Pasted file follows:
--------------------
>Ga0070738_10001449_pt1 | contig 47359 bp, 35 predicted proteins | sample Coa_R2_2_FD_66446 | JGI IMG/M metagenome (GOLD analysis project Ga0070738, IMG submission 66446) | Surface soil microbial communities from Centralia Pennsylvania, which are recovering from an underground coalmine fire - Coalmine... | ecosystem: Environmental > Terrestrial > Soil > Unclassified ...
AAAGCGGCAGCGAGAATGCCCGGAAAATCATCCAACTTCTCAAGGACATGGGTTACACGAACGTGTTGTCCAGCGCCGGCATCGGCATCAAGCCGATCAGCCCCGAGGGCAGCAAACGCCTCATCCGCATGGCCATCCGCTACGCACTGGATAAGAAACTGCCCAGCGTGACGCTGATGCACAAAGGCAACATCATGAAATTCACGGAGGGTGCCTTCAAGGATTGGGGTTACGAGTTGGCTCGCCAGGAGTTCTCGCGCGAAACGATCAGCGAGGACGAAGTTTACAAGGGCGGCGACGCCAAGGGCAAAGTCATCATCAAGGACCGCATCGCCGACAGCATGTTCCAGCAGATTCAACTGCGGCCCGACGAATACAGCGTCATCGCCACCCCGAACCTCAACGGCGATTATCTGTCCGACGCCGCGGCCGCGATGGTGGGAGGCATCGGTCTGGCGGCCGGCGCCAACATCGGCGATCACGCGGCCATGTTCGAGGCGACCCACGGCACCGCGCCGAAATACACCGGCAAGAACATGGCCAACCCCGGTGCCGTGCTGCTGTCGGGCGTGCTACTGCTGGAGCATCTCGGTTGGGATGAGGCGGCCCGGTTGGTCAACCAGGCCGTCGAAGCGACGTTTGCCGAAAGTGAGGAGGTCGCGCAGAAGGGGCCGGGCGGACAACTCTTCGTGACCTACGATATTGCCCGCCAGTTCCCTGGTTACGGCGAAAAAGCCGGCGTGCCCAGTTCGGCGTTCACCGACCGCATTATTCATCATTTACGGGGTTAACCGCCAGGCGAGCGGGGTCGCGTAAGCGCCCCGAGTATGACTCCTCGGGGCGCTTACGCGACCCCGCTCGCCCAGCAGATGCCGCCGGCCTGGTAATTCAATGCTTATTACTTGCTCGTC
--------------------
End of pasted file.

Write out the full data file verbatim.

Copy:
>Ga0070738_10001449_pt1 | contig 47359 bp, 35 predicted proteins | sample Coa_R2_2_FD_66446 | JGI IMG/M metagenome (GOLD analysis project Ga0070738, IMG submission 66446) | Surface soil microbial communities from Centralia Pennsylvania, which are recovering from an underground coalmine fire - Coalmine... | ecosystem: Environmental > Terrestrial > Soil > Unclassified ...
AAAGCGGCAGCGAGAATGCCCGGAAAATCATCCAACTTCTCAAGGACATGGGTTACACGAACGTGTTGTCCAGCGCCGGCATCGGCATCAAGCCGATCAGCCCCGAGGGCAGCAAACGCCTCATCCGCATGGCCATCCGCTACGCACTGGATAAGAAACTGCCCAGCGTGACGCTGATGCACAAAGGCAACATCATGAAATTCACGGAGGGTGCCTTCAAGGATTGGGGTTACGAGTTGGCTCGCCAGGAGTTCTCGCGCGAAACGATCAGCGAGGACGAAGTTTACAAGGGCGGCGACGCCAAGGGCAAAGTCATCATCAAGGACCGCATCGCCGACAGCATGTTCCAGCAGATTCAACTGCGGCCCGACGAATACAGCGTCATCGCCACCCCGAACCTCAACGGCGATTATCTGTCCGACGCCGCGGCCGCGATGGTGGGAGGCATCGGTCTGGCGGCCGGCGCCAACATCGGCGATCACGCGGCCATGTTCGAGGCGACCCACGGCACCGCGCCGAAATACACCGGCAAGAACATGGCCAACCCCGGTGCCGTGCTGCTGTCGGGCGTGCTACTGCTGGAGCATCTCGGTTGGGATGAGGCGGCCCGGTTGGTCAACCAGGCCGTCGAAGCGACGTTTGCCGAAAGTGAGGAGGTCGCGCAGAAGGGGCCGGGCGGACAACTCTTCGTGACCTACGATATTGCCCGCCAGTTCCCTGGTTACGGCGAAAAAGCCGGCGTGCCCAGTTCGGCGTTCACCGACCGCATTATTCATCATTTACGGGGTTAACCGCCAGGCGAGCGGGGTCGCGTAAGCGCCCCGAGTATGACTCCTCGGGGCGCTTACGCGACCCCGCTCGCCCAGCAGATGCCGCCGGCCTGGTAATTCAATGCTTATTACTTGCTCGTC